When the city finalizes the plan in October, it will start to look for funding to make it a reality. Project Manager Katie Ketterer says the city will “pull out all the stops” to pursue grants and partnerships with Kitsap Transit, and probably execute in phases. You can comment this project here.
Still actively discouraged from taking the bus, I had the opportunity to try out Gig car share recently. While the overall experience won’t surprise any Car2Go/ReachNow/ShareNow user since they ditched the smart cars, there are a few changes that might give the venture a chance where others failed.
Finding a car on the app has a similar interface to the old apps. You can reserve it up to a half hour before your trip starts. I had several cars to choose from within easy walking distance in the Volunteer Park area. It was a much less frustrating experience that my past troubles in the Columbia City Station area, but that could be a function of geography and the pandemic.
The experience is entirely keyless. Everything is done with the app, but you can ask for a keycard if you don’t have a smartphone.
All 250 cars are Toyota Prius. This is Seattle, so you’ve all ridden in a Prius before.
As expected, the Seattle Council approved a November ballot measure to renew its Transportation Benefit District 9-0 and preserve existing Metro service. The real action was in the amendments. (The discussion begins at 1:11:00 in the video above).
The expiring measure included a 0.1% sales tax and $60 vehicle license fee. As the latter may not be legal due to I-976, there was debate about increasing the sales tax rate. Regrettably, the amendment to raise the rate to 0.2% lost 5-4. Morales, Sawant, Mosqueda, and Strauss voted for the higher rate.
However, a compromise measure for a 0.15% increase passed 8-1, with only Pedersen opposed.
An amendment to extend the measure to a 6-year package, expiring in April 2027, passed 5-4, with Morales, Sawant, Lewis, and Gonzalez opposed. Detractors focused on the imperfection of a city measure with regressive revenue tools, and sought to create a “sense of urgency” for something better. Proponents argued, correctly, that 2024 is the right time to try a county measure, and that a city measure expiring concurrently would provide no contigency for a county failure. Move Seattle also expires in 2024, creating more traffic on the ballot.
There was maneuvering around the limits on various special accounts for West Seattle buses, free and reduced price ORCA, and the like. In the end, “essential workers” (in the pandemic sense) became eligible for ORCA subsidy.
Today at 2pm, the Seattle Council is voting to send renewal of the Transportation Benefit District (TBD) to the November ballot. As eight of nine council members are already on record in support, passage of something is inevitable. The uncertain parts are what amendments will go with it.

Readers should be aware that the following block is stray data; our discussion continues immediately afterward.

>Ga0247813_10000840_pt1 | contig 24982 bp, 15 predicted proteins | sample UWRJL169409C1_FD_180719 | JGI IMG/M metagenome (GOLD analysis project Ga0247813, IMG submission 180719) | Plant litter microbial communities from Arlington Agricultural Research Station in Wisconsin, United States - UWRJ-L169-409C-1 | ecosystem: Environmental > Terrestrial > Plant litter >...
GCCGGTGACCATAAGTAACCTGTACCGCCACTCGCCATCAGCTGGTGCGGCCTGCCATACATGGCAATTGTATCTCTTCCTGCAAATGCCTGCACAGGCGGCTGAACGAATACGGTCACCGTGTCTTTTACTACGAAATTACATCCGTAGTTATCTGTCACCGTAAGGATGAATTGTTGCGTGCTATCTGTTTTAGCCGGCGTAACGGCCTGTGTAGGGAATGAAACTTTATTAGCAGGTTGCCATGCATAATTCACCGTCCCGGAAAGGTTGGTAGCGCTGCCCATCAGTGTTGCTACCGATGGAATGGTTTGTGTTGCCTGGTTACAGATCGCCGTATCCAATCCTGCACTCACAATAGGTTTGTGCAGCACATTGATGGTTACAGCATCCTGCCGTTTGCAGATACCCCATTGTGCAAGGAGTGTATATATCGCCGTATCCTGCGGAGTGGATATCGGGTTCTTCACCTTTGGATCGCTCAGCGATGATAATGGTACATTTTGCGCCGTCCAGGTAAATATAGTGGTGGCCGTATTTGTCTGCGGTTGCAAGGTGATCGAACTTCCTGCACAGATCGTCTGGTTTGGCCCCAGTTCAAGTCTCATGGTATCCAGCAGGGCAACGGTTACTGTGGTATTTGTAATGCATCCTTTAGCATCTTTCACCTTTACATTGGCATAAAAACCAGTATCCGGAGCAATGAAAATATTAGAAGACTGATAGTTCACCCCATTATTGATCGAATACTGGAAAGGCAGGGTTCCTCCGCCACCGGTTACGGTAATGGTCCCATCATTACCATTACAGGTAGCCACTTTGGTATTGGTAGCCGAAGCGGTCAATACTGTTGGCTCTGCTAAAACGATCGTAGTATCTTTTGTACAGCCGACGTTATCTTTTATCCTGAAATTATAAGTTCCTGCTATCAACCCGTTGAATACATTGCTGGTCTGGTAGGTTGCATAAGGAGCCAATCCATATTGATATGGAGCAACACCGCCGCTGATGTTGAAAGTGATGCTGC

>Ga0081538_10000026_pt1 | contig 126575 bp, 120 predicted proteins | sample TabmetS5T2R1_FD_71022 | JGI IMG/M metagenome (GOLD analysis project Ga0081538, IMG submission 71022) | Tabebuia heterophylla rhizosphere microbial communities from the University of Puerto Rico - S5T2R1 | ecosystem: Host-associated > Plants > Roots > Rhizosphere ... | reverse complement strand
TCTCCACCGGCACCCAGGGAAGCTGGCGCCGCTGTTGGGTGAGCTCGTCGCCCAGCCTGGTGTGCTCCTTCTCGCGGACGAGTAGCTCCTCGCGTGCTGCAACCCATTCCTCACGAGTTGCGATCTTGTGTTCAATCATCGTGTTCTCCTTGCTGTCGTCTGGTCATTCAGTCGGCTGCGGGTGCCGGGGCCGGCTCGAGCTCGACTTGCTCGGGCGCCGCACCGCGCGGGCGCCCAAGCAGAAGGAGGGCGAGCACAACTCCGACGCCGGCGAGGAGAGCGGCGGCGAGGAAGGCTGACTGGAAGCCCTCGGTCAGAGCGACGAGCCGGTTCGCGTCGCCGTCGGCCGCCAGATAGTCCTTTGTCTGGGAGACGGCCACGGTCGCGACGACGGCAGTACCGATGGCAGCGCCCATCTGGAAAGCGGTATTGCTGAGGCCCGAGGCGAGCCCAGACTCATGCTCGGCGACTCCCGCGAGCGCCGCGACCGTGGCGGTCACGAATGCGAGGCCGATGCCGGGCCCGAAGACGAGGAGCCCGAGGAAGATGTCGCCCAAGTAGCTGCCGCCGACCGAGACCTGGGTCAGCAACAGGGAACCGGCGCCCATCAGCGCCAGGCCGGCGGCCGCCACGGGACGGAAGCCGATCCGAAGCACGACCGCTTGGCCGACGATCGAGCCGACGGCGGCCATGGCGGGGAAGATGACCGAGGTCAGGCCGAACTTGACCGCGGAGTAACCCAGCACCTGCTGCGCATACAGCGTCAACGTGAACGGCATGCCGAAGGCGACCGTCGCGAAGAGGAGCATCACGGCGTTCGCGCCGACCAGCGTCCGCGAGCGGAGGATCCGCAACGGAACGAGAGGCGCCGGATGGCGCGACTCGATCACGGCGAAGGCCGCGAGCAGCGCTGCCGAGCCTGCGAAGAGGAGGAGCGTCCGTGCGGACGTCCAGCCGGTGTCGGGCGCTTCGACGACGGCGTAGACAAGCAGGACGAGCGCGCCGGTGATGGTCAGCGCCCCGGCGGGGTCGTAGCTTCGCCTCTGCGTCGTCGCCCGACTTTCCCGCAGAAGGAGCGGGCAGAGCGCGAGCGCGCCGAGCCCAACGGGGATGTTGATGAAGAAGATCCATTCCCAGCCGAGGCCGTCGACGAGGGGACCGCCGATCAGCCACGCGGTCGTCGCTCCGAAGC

The baseline legislation is a renewal of the 0.1% sales tax for 4 years. This is a significant cut from the status quo both because it doesn’t include the vehicle license fee from 2014, but also because sales tax revenues have fallen sharply.
Amendment 1 would extend the term to six years.
Amendment 2 would raise the sales tax rate to 0.2%; this roughly replaces the lost vehicle license revenue for a typical level of economic activity.
Amendment 3 would extend the ORCA opportunity program from seniors, youth, and low income people to include “essential workers” as commonly understood during the pandemic.
Amendment 2 is clearly an effort to devote more resources to transit, which is straightforward for advocates. Amendment 1 depends on your read of the political and legal situation. Amendment 3 is a difficult tradeoff between social justice objectives and getting as much bus service as possible on the road.
There are also rumors of an amendment to split the difference at 0.15%.
You can sign up to testify, beginning at 12pm, here.
A letter from King County Executive Dow Constantine and four Councilmembers (Balducci, Dembowski, Upthegrove, Kohl-Welles) expressed support for the Seattle Transportation District (TBD) effort, while pledging to pursue a countywide measure “at an appropriate time.”
The letter is delicately balanced between applauding Seattle’s effort to maintain service, while stressing the need for a regional measure “to provide the greatest mobility, equity, economic, and sustainability benefits.”
It specifically mentions the importance of “the equity and sustainability goals included in King County Metro’s Mobility Framework,” the agency’s (quite good) service allocation formula.
There’s a certain thread of argument in transit advocacy that is frustrating because it is totally factually accurate, and yet completely misses the point. The latest example is this report on American light rail by the right-leaning Manhattan Institute, called The Economics of Urban Light Rail: A Guide for Planners and Citizens.
America has way fewer light rail boardings per route-mile than Europe and Canada. However, Seattle does well, one of only 5 in the US to have more than 3,000. No surprise: the strongest indicators of success are frequency and density around stations, two standards Link currently meets.